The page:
If you live on the Gulf Coast, says the Very Rev. James "Bo" Roberts, it's not a question of whether a natural disaster will strike, but rather when the next one will come.
Roberts knows what he's taking about. He is the rector of St. Mark's Episcopal Church in Gulfport, Mississippi, one of six churches along the Gulf Coast portion of the Diocese of Mississippi that Hurricane Katrina destroyed on Aug. 29, 2005. He began his ministry at St. Mark's in April 1969, "right before [Hurricane] Camille came and tore it all up in August of that year, so I have rebuilt completely twice," along with making lots of repairs after other storms in between.
Nell Bolton, executive director of Episcopal Community Services of Louisiana, which grew out of the Diocese of Louisiana's early post-storm disaster-relief efforts, recites the events of the last five years almost like a litany: "Katrina, Rita, Gustav, Ike, and the economic downturn and now the oil spill."
Five years after hurricanes Katrina and Rita raked the gulf, followed two years ago by Gustav and Ike, the states that share its coast are poised and anxious as the worst oil spill in U.S. history threatens their natural resources and their people's livelihoods. That worry will mute commemorations of the fifth anniversary of Katrina's wrath.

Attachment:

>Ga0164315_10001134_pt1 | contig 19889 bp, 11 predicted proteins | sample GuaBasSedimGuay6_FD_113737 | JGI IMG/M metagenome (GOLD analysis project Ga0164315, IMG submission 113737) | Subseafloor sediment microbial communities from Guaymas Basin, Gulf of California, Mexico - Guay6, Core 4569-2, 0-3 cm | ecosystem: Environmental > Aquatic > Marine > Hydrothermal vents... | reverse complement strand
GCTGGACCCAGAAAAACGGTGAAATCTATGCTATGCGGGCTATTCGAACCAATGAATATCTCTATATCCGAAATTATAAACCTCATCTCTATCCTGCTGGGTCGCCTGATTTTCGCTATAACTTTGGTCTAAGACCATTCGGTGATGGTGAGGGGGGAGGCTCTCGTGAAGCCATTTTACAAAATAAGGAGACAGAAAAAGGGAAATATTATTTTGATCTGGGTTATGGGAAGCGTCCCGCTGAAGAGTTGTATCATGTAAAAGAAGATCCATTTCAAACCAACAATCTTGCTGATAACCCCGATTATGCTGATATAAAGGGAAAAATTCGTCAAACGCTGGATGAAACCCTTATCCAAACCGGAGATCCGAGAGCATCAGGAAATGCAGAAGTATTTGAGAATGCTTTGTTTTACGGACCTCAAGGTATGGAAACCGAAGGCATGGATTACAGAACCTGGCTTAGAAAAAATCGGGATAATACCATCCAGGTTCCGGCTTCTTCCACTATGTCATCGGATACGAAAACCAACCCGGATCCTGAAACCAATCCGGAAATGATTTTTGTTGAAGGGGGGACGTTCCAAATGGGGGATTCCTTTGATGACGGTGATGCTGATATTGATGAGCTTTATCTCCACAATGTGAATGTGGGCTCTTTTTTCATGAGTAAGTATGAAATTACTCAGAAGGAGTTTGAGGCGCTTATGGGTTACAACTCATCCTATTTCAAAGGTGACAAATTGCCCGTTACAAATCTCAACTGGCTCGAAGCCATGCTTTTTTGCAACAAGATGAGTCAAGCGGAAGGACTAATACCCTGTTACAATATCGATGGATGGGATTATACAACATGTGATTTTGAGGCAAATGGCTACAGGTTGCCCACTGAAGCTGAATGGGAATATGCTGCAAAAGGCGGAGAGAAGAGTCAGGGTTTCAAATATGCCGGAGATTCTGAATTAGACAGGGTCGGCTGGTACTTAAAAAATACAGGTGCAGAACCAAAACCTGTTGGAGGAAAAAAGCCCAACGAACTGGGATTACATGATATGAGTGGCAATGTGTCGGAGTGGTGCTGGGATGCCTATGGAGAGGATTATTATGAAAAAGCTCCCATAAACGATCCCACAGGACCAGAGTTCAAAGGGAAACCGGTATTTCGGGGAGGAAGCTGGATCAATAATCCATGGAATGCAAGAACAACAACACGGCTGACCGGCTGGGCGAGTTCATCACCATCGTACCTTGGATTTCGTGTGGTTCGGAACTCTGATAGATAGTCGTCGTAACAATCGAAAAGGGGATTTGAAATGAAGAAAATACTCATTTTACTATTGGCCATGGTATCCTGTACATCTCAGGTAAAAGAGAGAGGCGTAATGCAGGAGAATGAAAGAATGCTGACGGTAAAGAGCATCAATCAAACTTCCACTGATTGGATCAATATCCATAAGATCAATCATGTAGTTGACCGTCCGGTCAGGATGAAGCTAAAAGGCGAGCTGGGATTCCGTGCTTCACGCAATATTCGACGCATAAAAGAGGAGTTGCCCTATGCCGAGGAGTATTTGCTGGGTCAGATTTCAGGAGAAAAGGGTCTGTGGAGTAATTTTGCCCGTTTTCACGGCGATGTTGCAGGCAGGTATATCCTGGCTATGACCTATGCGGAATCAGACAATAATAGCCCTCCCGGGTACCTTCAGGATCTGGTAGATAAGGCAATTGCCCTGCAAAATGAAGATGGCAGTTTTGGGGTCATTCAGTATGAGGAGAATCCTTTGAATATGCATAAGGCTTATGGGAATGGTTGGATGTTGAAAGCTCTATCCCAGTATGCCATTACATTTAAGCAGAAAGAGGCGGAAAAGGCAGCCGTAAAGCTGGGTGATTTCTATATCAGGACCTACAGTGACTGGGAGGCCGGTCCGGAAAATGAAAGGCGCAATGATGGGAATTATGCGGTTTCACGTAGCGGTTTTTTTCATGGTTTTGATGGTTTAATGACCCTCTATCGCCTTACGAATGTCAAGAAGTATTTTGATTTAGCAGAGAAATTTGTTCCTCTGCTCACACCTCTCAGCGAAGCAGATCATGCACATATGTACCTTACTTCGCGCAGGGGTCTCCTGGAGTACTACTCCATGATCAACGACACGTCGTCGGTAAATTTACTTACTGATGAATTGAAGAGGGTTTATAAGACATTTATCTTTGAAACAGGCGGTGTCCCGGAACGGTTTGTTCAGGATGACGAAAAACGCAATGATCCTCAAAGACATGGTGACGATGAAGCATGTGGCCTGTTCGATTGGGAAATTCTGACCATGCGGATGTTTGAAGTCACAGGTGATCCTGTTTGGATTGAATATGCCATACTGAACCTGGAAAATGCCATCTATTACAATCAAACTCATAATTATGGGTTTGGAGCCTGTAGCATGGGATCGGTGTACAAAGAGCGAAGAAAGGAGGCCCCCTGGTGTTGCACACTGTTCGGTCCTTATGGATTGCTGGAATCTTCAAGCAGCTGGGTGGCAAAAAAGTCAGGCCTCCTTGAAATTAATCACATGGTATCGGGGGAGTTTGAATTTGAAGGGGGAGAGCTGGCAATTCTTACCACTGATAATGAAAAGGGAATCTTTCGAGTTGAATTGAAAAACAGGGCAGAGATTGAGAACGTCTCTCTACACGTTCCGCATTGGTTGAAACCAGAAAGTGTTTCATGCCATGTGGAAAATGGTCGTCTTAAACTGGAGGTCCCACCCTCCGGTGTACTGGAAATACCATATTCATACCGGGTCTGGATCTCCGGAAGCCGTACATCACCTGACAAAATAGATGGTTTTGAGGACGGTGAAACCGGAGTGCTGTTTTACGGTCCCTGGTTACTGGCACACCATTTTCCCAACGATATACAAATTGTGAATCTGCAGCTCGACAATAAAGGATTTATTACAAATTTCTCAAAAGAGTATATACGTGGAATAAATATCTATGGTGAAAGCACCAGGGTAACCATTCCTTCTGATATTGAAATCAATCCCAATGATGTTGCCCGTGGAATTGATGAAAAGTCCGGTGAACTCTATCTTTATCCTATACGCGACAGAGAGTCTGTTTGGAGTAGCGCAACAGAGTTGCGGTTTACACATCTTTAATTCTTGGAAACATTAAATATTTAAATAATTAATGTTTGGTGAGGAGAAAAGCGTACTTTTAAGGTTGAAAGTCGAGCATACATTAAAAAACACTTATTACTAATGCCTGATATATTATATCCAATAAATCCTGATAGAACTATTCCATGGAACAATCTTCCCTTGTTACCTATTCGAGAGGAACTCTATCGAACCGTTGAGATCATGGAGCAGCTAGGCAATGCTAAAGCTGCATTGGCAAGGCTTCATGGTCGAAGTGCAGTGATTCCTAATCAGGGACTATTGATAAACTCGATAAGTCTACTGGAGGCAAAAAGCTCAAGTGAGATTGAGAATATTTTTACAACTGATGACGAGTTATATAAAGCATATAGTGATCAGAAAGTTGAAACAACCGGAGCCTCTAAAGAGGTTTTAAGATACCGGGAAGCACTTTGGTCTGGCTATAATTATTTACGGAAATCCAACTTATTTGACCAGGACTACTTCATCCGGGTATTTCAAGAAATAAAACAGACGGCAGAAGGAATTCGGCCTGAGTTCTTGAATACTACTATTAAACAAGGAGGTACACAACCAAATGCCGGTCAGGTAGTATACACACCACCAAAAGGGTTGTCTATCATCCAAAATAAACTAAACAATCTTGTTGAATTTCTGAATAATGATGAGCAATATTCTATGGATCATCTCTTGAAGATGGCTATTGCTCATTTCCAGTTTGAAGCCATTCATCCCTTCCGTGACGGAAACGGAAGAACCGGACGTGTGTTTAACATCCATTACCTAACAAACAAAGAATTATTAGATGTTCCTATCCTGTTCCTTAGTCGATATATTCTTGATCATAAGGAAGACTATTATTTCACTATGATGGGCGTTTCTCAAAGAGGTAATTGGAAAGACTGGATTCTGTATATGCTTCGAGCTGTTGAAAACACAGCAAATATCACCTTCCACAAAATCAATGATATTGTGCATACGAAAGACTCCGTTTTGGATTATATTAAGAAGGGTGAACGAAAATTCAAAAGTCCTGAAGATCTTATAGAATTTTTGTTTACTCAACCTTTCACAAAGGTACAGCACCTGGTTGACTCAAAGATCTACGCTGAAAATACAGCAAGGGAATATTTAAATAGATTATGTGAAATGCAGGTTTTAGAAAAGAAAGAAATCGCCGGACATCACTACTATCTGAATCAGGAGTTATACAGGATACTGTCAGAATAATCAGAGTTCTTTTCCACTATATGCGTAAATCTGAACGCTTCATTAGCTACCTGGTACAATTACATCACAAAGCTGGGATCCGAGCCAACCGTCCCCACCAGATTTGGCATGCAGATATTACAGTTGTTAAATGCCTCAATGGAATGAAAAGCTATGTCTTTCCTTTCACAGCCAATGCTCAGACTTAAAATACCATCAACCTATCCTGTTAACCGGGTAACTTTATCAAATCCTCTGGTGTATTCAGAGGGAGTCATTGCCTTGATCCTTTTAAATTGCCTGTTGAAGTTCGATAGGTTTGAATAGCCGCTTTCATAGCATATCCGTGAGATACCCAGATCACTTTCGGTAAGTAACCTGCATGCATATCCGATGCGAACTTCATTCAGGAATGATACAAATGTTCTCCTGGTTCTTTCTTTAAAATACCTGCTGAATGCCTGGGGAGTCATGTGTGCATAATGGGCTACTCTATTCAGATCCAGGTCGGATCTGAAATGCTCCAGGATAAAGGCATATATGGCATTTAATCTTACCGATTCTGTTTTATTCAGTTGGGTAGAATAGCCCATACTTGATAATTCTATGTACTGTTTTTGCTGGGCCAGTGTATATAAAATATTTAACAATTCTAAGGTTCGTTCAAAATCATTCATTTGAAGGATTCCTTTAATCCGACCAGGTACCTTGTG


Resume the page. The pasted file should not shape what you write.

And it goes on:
"It's kind of hard to start commemorating [recovery from the hurricanes] when, not only are large numbers of places not recovered, but with people sitting here waiting for no telling what may happen if we should get a storm that is going to take all the oil that fortunately for right now is still sitting out in the gulf [and] all of a sudden washed it up on the gulf beaches," said Roberts in a telephone interview with Episcopal News Service.
Diocese of Louisiana Bishop Morris Thompson agrees. "There's been very little conversation in [New Orleans] or among other people about remembering [Katrina]," he told ENS. And, as Thompson said, "there's still anxiety when a storm approaches … A lot of scars of Katrina are emotional."
"You can see how it's made them a little jittery and of course the oil spill hasn't helped out either," he said.
President Barack Obama is scheduled to deliver a speech on Aug. 29 at Xavier University of Louisiana in New Orleans to mark the anniversary, and there is a smattering of anniversary events planned. Episcopal Community Services of Louisiana is sponsoring work on wetlands restoration in New Orleans' Lower Ninth Ward that day to be followed by a community health fair at Episcopal Church of All Souls and Community Center, which was planted in the Lower Ninth Ward after it was decimated by post-Katrina flooding.